|Architectural style||Artisan Mannerism|
|Location||Shipley, West Sussex|
|Owner||John Lytton, 5th Earl of Lytton|
Newbuildings Place is a 17th-century Artisan Mannerist house near Shipley, West Sussex. The house is a former home of Wilfrid Scawen Blunt, who is buried in the grounds of the house. The building is currently owned by John Lytton, 5th Earl of Lytton, and is Grade I listed.
Newbuildings Place was built by Philip Caryll in the 17th century, around 1683. Caryll's family owned the estate for over 100 years. The house was built with numerous priest holes, as the Caryll family were Roman Catholic. It is situated around 1.5 miles (2.4 km) from the church in Shipley, West Sussex.
In the 1820s and 1830s, paupers were housed at Newbuildings Place. In 1833, some of the paupers damaged the house by using its wood panelling for firewood. The building is a former home of Wilfrid Scawen Blunt, an author, poet and Arabian horse breeder. Blunt originally lived in the house from 1870 to 1872, during which time he added oak to the house's porch and panelling. He moved back into Newbuildings Place in 1906, after his separation from Lady Anne Blunt. Whilst living there, he bought tapestries and furniture from William Morris, which still survive in the house. Blunt is buried in a tomb in the house's grounds; in his will, he requested to be buried in the house's woods in his travelling carpet rather than in a coffin.
Blunt's daughter, who inherited the house, was married to Neville Bulwer-Lytton, 3rd Earl of Lytton. In 1957, the house was sold to Judith Blunt-Lytton, 16th Baroness Wentworth, and after being owned by some of her relatives, it was then owned by John Lytton, 5th Earl of Lytton. In 1959, the house became a Grade I listed building. The grounds of the house contain a Grade II listed barn, and a Grade II listed dovecote.
Newbuildings Place is built in the Artisan Mannerist style, with some interior features matching the Jacobean style. The style of the building is unusual for houses in Sussex, whereas it is more common in Kent and Surrey. The house is built of stone, including Horsham Stone, and has two storeys. The kitchen and cellar are original to the house. The façades of the house contain two gables. The roof of the building is made of Horsham stone slab.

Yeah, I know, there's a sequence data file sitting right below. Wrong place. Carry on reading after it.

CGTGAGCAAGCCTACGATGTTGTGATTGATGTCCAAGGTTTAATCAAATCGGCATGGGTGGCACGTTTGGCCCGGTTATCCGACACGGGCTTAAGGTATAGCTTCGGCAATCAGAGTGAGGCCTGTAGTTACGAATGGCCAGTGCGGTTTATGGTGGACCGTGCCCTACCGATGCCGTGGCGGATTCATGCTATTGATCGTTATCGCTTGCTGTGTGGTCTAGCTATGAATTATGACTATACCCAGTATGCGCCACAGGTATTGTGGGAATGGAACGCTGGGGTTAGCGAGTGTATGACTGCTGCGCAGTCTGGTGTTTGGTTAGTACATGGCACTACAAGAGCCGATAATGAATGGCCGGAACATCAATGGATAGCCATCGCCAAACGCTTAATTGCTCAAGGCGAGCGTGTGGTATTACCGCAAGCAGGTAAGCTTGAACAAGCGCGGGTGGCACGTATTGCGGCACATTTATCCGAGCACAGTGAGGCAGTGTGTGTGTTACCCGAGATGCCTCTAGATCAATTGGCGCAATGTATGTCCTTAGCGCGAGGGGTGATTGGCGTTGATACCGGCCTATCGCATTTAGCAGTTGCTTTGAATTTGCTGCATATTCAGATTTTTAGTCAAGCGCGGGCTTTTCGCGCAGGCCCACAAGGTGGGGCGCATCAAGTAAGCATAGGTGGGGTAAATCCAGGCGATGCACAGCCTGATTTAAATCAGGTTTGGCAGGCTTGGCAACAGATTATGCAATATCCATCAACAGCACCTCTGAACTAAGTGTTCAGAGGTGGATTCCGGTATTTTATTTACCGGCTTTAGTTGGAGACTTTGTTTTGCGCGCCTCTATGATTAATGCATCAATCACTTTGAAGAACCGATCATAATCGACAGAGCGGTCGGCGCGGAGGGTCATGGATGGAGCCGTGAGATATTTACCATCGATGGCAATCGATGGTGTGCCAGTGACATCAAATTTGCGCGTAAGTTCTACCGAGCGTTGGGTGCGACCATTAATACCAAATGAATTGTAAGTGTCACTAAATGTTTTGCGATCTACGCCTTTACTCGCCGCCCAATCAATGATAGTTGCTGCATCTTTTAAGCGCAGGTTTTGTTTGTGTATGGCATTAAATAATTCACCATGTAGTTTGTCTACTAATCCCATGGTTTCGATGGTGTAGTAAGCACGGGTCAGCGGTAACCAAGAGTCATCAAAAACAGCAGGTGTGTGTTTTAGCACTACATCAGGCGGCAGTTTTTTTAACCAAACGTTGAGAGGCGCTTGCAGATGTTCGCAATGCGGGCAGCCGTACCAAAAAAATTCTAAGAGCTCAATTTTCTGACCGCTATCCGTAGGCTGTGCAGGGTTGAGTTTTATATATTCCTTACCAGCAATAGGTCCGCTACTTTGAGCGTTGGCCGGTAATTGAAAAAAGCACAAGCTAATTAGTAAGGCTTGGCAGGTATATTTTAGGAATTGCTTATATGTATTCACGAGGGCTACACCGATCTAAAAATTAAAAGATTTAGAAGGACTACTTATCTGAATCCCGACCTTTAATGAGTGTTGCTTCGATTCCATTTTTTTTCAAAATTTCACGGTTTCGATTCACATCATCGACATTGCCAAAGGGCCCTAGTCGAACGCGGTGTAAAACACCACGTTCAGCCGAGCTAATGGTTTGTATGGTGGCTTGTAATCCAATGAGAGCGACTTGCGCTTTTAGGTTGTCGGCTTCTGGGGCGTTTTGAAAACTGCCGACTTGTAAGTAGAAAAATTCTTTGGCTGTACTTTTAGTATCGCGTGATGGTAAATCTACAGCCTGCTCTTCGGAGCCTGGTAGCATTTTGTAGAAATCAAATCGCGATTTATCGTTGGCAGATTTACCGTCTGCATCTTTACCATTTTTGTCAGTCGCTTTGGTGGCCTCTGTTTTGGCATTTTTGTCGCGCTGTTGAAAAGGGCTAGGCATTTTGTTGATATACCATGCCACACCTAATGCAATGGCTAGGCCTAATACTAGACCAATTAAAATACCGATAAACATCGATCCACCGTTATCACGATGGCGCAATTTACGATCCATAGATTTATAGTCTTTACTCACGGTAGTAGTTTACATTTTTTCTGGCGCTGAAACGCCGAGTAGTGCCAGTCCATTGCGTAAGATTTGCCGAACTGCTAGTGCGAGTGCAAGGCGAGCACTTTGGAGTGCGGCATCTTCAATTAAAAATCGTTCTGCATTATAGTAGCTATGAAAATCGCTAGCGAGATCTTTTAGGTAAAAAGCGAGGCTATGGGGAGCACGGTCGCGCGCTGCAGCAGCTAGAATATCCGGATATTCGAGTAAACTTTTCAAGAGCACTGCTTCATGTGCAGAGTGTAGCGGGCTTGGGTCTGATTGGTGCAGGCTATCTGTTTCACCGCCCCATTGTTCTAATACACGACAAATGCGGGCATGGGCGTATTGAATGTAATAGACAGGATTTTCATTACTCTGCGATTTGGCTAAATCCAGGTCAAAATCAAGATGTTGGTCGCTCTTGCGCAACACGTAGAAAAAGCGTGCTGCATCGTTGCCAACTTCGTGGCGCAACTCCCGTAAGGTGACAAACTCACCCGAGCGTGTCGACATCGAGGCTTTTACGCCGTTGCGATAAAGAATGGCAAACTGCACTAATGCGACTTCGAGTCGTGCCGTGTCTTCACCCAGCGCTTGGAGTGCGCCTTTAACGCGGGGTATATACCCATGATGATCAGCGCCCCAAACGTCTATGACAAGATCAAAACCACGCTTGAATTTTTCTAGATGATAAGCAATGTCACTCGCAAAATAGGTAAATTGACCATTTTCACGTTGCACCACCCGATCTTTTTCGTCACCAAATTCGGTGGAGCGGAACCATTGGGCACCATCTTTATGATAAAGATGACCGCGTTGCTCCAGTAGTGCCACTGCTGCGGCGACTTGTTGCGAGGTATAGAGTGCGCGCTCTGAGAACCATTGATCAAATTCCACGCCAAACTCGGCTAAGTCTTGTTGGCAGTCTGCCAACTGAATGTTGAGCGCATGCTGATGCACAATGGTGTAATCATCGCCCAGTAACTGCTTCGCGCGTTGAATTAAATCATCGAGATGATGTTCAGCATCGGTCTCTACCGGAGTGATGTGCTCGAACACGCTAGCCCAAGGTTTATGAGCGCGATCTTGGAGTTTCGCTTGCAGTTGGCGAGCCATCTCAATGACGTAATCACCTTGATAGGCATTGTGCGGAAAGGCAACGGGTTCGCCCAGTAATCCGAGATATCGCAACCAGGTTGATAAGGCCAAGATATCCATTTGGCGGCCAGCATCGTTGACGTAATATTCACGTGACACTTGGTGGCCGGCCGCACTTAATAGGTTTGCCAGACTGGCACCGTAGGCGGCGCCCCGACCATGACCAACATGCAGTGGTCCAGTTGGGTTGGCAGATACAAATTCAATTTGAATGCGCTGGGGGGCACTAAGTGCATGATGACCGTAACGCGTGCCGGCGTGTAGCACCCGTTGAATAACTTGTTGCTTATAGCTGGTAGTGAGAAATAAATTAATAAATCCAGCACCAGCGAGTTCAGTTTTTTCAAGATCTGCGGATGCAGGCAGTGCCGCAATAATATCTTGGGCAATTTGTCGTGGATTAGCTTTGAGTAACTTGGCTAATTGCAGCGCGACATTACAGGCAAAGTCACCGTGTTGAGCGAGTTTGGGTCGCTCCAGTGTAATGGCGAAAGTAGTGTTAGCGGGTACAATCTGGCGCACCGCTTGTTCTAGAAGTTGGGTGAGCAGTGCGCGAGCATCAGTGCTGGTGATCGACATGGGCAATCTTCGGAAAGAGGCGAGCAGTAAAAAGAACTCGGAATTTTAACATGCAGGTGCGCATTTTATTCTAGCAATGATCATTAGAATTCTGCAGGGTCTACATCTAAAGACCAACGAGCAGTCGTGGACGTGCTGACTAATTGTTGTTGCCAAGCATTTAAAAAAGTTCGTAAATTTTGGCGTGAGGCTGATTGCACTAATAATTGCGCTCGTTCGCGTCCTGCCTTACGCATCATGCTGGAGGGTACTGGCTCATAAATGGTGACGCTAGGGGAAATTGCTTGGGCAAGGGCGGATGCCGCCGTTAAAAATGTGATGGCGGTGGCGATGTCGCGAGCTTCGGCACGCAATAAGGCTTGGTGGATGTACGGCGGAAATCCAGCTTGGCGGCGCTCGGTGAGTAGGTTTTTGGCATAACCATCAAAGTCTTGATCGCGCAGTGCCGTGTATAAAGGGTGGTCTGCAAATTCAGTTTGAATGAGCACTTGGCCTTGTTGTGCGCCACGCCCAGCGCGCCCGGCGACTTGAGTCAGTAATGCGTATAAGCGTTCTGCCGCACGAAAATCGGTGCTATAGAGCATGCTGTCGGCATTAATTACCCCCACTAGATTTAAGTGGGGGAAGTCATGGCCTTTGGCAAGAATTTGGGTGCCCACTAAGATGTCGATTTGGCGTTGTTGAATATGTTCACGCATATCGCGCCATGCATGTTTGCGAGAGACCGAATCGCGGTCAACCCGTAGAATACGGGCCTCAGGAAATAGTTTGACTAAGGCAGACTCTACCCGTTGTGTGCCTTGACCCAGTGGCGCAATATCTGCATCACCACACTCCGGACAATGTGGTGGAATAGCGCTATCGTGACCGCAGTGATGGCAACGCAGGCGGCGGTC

- Historic England. "Newbuildings Place (1180744)". National Heritage List for England.
- Nairn, Ian; Pevsner, Nikolaus (2001). Sussex. Yale University Press. p. 323. ISBN 9780300096774.
- A History of the County of Sussex: Volume 6 Part 2, Bramber Rape (North-Western Part) Including Horsham. 6. Victoria County History. 1986. pp. 112–117 – via British History Online.
- "Horsham, Sussex". Workhouses. Retrieved 14 July 2021.
- "Shipley" (PDF). Horsham District. June 2012. p. 11. Retrieved 14 July 2021.
- "Report On The History Of Crawley Parks" (PDF). Sussex Gardens Trust. March 2013. pp. 17–19. Retrieved 14 July 2021.
- "Mr Wilfred S. Blunt's Will". The Guardian. 12 February 1923. p. 11. Retrieved 15 July 2021 – via Newspapers.com.
- "Rich Briton evens vetoes a coffin". The Beatrice Daily Express. 13 March 1923. p. 1. Retrieved 14 July 2021 – via Newspapers.com.
- "Sussex Depicted" (PDF). Sussex Record Society. 2001. p. 259. Retrieved 15 July 2021.
- Historic England. "Barn to South East of Newbuildings Place (1026929)". National Heritage List for England.
- Historic England. "Dovecot to South of Newbuildings Place (1354236)". National Heritage List for England.